The Louisiana Lady
Dec. 8, 2009 9:12 am
Updated: Dec. 25, 2009 6:20 pm
Decaf, one of my longtime friends on AR, asked me to blog about how my 12-string guitar got her name. I thought I would do so in the spirit of Christmas, as I got her about 2 years ago, around this time and how I got her renewed my faith in the kindness of my fellow man.
I know it sounds funny, but I name all of my stringed instruments, I have around 10 of them. My black 6-string is Black Betty, I have talked about her in another blog. I have a mandolin that's named Maggie, and this is actually the story of how the Lady and Maggie came to live on my "Wall of Fame". I don't know why I name them...it's kinda like a guy names his truck, I spose. I name my all my girls.
Around this time, two years ago, I was as depressed as I have ever been. I hadn't seen my husband since before Halloween, it was going on Christmas and there wasn't a light at the end of the tunnel as to when I would see him next. See, the husband was a bad boy and had to spend some time in 2 different county hotels (long story...it happened before I met him and it wasn't like he was an axe murderer or anything like that, just paying an old debt to society). I finally managed to scrape up $2500 to bail him out from where he was up north of here. I called and due to this county setting a court date that he missed because he was up there, I couldn't bail him out because they wanted him back down here....follow all that?? So, henceforth, the bail plan was out the window. I took the bail money and headed for the music store on my lunch hour just down the street from where I worked at the time.
I was sitting there between 2 displays, one for guitars and the other for mandolins and ukes and the such. This old man walked in, picked a 6-string off the rack and started to play it. I must have been looking really dejected because he stopped and asked me what was wrong and before I knew it, I had told him my tale of woe. He asked why I was at the music store and I told him I was going to either a mandolin or a 12-string, I just couldn't make up my mind as to which. This incredible old man then said to me, "I'll make up your mind for you, you go buy this 12-string." And with that he pulled the Lady down and handed her to me. Then he went on to say, "My fingers are just too big anymore to play my old mandolin, so if you promise to give it a good home, I would like to give it to you." My mind was reeling and my first thought was....WHAT??? Next thought...NO WAY!! he then asked where he could bring me the mandolin and my skeptical mind told me NOT to tell him my home address....I had just been burglarized and relieved of several thousands of dollars worth of jewelry a couple weeks prior to this (another long story...and by the way, AR has saved us thousands of dollars as I hang out here now instead of BIDZ.com or ebay)...so I told him my work address a couple of blocks down the street. He immediately left with the promise to be back at my work within 20 minutes with that mandolin. I'm thinking....yeah, right, like this is really gonna happen to me. But, at least, I figured, I had help making up my mind. I took the Lady up and said I would like to buy her and plunked down several hundred dollars and walked back to work with my precious cargo safely tucked into a new gig bag. I hadn't been back to work more than 5 minutes when I was called up front and there stood that wonderful old man with a mandolin case in his hand. He handed Maggie to me and had a couple of tears in his eyes and said, "I hope you get as much out of her as I have, her name is Maggie." I caught my breathe...he named his instruments too! I asked him what he wanted for Maggie and all that dear old man wanted was to give me hug and get my promise that I would have a better day. I was in so much shock that an absolute stranger could show that much kindness to me that I never did catch his name. My boss was yakking a mile a minute and all I caught was his last name of Boudreau. He said to just call him Grandpa. I asked for his phone number...he said he didn't have a phone, didn't have use for them. And with that, he gave me another bear hug and was gone. I have never seen him again, I don't know his first name. I don't know if he wasn't sent from above to help out someone who was at one of the lowest points in life...there's a lot I don't know. But what I do know is that, forever more, Maggie and the Lady will always reside side by side on my Wall of Fame, it doesn't matter where I live. Maggie is safely tucked away in a heated storage unit along with Black Betty and all the others. I only have room to bring them home one at a time, and some are buried pretty deep in storage. But the Louisiana Lady got her name because a complete stranger showed me so much kindness and his last name reminded me of Louisiana and I will never, never, as long as I live, forget that angel of an old man who flew into my life so quickly 2 years ago, and just as quickly flew out of it never to be seen again.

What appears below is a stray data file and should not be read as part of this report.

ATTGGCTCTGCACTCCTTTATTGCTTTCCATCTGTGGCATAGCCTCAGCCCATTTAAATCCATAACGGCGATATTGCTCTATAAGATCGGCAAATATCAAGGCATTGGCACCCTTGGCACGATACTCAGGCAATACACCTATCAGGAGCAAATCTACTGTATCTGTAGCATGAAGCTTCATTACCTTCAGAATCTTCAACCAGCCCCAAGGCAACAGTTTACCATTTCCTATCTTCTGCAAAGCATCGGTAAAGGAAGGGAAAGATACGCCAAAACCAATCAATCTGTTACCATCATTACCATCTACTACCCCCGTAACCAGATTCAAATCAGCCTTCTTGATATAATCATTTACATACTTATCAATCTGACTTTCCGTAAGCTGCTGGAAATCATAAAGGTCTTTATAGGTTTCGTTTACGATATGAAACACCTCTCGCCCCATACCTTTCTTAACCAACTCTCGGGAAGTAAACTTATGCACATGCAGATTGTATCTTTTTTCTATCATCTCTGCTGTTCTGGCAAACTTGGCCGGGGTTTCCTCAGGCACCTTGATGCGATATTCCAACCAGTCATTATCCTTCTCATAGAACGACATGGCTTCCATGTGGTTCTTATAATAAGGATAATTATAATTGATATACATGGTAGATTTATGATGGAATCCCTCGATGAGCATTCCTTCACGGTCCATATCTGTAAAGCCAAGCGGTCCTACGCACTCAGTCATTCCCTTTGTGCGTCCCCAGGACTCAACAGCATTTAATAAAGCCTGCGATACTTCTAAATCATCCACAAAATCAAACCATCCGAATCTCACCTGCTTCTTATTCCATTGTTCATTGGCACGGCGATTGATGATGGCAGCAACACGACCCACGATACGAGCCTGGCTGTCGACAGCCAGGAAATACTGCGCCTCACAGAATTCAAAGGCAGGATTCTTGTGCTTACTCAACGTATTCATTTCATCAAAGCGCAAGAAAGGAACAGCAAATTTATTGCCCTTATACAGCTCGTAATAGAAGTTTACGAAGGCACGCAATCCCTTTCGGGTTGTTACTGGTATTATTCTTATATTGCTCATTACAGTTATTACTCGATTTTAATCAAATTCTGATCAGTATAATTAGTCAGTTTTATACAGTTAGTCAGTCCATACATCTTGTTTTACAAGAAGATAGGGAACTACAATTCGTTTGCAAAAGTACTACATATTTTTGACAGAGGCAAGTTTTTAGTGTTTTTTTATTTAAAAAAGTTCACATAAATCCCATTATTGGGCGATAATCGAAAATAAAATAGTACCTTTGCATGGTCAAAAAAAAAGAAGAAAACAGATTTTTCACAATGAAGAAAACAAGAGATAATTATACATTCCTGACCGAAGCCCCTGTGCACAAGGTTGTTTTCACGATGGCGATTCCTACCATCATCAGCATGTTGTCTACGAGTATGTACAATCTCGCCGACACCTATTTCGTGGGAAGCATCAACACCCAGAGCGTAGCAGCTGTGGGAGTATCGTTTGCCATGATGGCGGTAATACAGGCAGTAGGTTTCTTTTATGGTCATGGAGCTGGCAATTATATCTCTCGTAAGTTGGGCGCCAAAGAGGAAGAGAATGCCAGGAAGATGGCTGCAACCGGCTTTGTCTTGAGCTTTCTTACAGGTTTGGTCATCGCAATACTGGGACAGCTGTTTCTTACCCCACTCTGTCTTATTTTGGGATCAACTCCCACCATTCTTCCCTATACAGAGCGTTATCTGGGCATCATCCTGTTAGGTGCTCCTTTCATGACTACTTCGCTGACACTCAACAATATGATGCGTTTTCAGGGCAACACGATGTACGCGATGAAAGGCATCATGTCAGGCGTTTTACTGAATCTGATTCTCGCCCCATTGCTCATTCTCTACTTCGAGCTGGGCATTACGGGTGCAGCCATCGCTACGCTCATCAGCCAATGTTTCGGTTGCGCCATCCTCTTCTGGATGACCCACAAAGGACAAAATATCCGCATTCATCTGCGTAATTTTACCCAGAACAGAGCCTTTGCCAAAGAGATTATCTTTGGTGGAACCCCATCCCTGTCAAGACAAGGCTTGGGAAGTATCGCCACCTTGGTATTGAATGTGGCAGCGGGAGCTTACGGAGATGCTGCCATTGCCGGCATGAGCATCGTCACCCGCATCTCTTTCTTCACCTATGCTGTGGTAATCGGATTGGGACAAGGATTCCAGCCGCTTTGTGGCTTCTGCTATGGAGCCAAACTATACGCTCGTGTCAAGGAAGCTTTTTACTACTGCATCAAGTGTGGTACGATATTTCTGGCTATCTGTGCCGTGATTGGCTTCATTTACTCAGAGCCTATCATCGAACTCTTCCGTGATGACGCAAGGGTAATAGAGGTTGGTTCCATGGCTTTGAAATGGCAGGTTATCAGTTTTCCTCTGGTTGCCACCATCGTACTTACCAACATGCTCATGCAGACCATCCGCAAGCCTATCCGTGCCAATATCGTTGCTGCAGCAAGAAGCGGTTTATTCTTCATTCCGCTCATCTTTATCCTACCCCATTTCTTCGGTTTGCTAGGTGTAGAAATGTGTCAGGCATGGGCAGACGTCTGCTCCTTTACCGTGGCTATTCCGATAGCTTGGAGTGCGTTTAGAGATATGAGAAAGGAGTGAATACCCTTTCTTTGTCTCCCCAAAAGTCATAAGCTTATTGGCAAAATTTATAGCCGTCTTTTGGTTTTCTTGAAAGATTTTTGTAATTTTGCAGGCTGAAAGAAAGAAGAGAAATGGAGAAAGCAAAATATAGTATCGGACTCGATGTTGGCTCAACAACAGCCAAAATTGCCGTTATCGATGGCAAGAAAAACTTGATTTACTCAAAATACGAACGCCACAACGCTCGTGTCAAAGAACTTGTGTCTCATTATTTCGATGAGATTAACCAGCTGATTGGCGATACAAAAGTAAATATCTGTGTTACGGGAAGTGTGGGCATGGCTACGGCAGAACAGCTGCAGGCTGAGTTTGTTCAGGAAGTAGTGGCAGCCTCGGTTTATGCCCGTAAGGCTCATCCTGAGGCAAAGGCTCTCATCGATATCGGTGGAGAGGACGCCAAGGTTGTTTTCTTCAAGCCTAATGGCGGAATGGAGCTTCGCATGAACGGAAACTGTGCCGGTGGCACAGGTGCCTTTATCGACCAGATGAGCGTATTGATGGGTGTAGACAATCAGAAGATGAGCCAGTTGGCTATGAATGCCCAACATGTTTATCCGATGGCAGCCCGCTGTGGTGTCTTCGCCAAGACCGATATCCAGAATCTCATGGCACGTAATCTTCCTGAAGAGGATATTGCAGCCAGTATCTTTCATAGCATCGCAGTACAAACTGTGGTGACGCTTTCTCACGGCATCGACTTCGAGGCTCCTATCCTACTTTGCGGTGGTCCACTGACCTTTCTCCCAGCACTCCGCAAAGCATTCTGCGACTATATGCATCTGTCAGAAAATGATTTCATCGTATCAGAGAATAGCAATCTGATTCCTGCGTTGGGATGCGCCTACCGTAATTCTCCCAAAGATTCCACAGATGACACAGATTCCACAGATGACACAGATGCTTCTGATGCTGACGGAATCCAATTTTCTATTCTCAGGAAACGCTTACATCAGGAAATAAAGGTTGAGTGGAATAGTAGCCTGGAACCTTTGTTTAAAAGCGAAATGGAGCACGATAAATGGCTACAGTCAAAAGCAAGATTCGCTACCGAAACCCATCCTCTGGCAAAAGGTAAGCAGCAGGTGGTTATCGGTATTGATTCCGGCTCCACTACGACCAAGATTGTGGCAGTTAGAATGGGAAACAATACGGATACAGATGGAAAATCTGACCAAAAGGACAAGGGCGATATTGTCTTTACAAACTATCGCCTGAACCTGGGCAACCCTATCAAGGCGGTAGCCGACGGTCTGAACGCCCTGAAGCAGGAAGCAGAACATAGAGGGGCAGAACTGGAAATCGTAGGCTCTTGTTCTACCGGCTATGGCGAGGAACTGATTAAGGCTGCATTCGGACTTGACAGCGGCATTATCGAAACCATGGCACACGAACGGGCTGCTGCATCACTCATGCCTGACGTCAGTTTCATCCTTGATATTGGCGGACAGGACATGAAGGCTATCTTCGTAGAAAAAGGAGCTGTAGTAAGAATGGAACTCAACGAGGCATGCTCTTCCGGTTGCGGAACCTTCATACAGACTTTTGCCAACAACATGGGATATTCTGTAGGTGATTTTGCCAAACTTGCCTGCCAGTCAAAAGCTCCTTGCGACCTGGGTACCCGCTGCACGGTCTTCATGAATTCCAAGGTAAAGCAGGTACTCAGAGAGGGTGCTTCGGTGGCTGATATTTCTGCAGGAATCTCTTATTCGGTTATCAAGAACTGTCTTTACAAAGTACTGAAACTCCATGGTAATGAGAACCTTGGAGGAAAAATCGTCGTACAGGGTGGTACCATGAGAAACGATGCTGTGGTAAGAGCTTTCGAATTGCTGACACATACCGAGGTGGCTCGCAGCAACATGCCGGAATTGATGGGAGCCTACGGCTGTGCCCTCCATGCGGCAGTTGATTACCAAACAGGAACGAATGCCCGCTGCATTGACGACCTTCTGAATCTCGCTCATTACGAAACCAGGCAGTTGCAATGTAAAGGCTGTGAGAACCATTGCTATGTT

It's a couple of years down the road and sometimes I feel like I neglect the Lady...my rheumatoid arthritis is getting worse and I think it will only be a matter of time before I totally am unable to play. So I can't make the Lady talk like I used to, but this time every year, I do bring her home for a while just to honor Grandpa, and play, and for a few minutes, she sure can talk. But after New Year's, I'll tuck her back to bed and see her again on down the road.
All of you have a wonderful Christmas and remember, one single, random act of kindness may, in fact, change another's life for the better!
Our wedding picture
The Louisiana Lady
rheumatoid arthritis, left hand
rheumatoid arthritis, right hand
having RA sometimes splits my knuckles so deep that I can't play for weeks on end.